This year’s Consumer Electronics Show (CES) served as some sort of weird coming-out party for various PC OEMs. It’s both bewildering and frustrating to see companies attempt to salvage whatever they can on their diminishing returns on x86 hardware on ideas that seem—quite frankly—horrible on paper. We started the week with both Intel and AMD holding hands and acting like being able to dual-boot a mobile OS is a fantastic idea; granted, near-instantaneous boot-times would have been a big deal five years ago, but running a half-baked version of Android on my desktop does nothing to me personally in this age of SSDs and ten-second Windows 8.1 cold boots. Now Tuesday rolls along and I see my news feeds stuffed with news about the myriad of soon-to-be-available Steam Machines and an interesting concept computer from Razer codenamed “Christine.”
Both ideas are as different as can be. Steam Machines are designed to be console replacements; prepackaged glorified HTPCs running off-the-shelf hardware and pre-loaded with Valve’s SteamOS—a Linux fork that essentially auto-boots Steam in Big Picture Mode (yes, I am aware that there’s more going on than that). Nothing particularly novel nor revolutionary about that, as prefabbed computers have been around since the dawn of time. Razer’s concept, on the other hand, sounds intriguing on paper: it’s essentially a stylized (well, as much style as you can pack in with Razer’s patented tawdry black matte and green LED combination, at least) rack that houses upgradeable “modules” for CPUs, video cards, RAM and storage that you plug into the main unit straight away—no cables required. From the looks of things, they all run off the same bus type and are cooled independently as well.
Here’s my problem with both concepts: they’re trying to reach a niche that does not exist, and for equally-different reasons.
Steam Machines are already being shunned by the Valve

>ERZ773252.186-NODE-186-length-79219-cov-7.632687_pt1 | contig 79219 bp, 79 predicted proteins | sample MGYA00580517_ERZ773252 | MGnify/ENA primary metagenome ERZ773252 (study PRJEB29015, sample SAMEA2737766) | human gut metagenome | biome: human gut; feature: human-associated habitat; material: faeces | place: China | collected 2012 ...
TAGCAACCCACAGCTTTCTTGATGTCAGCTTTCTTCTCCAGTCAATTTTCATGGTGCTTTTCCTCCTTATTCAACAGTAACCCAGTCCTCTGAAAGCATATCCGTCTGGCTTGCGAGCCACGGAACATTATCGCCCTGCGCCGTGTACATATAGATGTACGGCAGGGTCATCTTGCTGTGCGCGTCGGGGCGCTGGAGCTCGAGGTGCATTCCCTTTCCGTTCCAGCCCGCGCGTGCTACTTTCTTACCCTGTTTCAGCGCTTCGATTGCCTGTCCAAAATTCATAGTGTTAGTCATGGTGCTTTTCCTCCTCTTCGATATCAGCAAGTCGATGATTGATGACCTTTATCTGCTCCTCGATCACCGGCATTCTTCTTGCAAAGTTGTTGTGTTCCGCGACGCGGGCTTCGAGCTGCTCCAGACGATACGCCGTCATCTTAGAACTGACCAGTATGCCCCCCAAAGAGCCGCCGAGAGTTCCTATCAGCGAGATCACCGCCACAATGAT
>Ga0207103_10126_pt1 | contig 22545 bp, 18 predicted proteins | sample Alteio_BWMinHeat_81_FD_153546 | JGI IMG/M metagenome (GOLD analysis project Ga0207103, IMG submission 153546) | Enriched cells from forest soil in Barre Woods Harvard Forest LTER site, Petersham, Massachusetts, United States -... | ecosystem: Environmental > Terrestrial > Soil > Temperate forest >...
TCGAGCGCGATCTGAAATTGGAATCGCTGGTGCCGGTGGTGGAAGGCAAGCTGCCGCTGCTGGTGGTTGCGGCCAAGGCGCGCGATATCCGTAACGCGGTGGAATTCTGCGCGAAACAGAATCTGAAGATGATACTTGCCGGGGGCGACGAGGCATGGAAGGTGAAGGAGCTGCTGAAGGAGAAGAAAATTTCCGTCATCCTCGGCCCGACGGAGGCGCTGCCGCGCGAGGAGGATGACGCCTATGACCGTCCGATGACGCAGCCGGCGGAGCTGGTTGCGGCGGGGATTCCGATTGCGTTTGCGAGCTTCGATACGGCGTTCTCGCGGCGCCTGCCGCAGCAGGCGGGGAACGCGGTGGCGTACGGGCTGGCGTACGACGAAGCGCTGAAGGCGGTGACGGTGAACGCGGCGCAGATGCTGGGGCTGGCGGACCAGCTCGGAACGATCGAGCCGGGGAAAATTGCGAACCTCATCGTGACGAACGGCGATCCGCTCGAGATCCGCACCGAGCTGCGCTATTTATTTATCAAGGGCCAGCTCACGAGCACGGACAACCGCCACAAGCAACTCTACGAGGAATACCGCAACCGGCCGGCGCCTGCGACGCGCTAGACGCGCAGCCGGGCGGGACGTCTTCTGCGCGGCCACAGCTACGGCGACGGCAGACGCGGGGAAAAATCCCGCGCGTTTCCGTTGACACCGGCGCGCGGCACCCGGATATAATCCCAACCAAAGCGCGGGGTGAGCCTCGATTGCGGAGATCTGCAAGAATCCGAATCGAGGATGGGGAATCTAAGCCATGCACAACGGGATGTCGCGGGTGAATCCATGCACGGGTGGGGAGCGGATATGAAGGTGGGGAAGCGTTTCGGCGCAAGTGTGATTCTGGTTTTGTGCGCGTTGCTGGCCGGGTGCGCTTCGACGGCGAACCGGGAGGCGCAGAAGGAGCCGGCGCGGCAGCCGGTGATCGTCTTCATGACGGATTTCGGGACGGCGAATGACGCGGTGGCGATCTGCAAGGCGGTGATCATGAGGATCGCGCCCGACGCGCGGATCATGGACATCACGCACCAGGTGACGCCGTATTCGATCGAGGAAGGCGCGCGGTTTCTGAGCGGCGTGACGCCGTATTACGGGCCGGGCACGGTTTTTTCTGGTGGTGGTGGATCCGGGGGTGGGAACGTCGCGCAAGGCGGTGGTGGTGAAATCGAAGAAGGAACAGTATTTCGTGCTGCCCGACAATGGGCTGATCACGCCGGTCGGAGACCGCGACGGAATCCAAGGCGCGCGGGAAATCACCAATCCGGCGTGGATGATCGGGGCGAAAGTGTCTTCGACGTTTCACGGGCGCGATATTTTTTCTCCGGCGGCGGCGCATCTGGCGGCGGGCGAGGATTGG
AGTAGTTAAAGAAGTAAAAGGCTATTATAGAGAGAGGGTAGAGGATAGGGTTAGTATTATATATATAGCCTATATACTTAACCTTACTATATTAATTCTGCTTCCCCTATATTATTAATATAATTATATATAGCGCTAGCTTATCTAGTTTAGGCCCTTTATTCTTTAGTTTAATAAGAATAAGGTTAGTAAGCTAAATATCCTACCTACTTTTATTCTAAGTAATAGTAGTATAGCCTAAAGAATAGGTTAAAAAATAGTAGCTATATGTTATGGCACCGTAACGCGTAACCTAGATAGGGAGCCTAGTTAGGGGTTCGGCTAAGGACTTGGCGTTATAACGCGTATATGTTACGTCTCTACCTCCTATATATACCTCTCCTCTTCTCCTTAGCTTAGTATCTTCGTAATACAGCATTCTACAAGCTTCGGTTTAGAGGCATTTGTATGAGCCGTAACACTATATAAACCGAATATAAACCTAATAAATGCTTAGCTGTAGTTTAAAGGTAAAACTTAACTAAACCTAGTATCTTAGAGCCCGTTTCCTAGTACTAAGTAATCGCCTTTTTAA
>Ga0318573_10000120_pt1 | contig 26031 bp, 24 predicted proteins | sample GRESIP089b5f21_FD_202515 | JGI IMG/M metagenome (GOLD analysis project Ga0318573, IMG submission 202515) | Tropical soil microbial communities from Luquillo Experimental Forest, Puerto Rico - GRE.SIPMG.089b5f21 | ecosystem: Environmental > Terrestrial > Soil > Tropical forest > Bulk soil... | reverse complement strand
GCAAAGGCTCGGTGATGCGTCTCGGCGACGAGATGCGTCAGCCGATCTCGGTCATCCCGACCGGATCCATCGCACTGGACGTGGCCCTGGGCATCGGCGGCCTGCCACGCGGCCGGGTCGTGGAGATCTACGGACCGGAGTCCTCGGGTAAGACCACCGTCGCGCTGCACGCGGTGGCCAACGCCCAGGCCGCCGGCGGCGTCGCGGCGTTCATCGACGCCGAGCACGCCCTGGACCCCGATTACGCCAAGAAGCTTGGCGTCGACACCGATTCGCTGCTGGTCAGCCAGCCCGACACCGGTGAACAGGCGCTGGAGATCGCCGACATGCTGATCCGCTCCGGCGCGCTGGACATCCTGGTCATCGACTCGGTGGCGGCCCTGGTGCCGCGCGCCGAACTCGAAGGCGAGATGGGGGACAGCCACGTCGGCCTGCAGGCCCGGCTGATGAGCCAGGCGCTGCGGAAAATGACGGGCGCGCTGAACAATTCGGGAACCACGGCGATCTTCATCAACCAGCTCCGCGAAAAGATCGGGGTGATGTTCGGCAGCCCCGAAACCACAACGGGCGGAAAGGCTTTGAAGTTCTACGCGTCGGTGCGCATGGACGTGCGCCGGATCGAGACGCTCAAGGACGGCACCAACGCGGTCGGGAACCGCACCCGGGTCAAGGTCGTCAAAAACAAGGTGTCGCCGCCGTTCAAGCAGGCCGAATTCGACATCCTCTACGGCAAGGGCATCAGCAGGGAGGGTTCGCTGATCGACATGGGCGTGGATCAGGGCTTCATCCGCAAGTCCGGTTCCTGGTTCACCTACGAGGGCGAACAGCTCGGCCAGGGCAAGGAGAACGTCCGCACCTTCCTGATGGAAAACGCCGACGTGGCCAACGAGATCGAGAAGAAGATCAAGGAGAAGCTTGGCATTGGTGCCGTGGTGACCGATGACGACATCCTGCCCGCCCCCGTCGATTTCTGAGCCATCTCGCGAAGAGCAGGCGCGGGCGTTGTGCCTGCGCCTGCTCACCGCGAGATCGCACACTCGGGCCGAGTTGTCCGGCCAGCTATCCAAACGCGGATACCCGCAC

stalkers followers out there for being cheap, vestibular extensions of the PC platform they love; forcing developers to “water down” their games to fit into these machines’ fixed hardware for the next five years. They aren’t too far off: PC gamers have suffered for the past six years to a phenomenon known as “consolization:” nobody is making games that even tickle the highest of high-end hardware anymore as they have to make targeted assets that are recyclable to (or recycled from) the more-profitable console versions of their games. Console gamers, on the other hand, see Steam, PC gaming, and everything associated with it as inherently complicated and something that they’d rather not deal with. The fact that Diablo III sold so much on the PS3 (despite being an unoptimized, year-late port) speaks volumes about this inherent and unfortunate fear.
Conversely, being fully aware that it’s a concept, Razer’s Christine is also a bad idea in the same regard: it’s a product seemingly aimed at both the mass-market and the hardcore PC audience, and it doesn’t take much postulating to figure out why both audiences will completely dodge Christine’s svelte ebony frame. Penny-pinching PC gamers who have a hard time ponying up $60 for each major release will scoff at Christine’s expected high asking price, relegating it to the “cool, but not $2000 cool” echelon as the company’s Edge Pro tablet and Blade laptops. It being a tower computer is already intimidating enough for Joe and Jane Q. Public, but (a) Razer isn’t quite deserving of the Apple premium yet despite their lofty aspirations; and (b), the ship has already sailed for the desktop PC formfactor. People would rather buy a tablet; or failing that a cheap Dell off-brand econobox to read their emails.
At the end of the day, Razer can prevent Christine from being friend-zoned by the collective public by ultimately resigning to the fact that this modular gaming PC for the less tech-inclined is a good idea, but something that they won’t be able to price or market competitively to make it more than a niche product at the end of the day.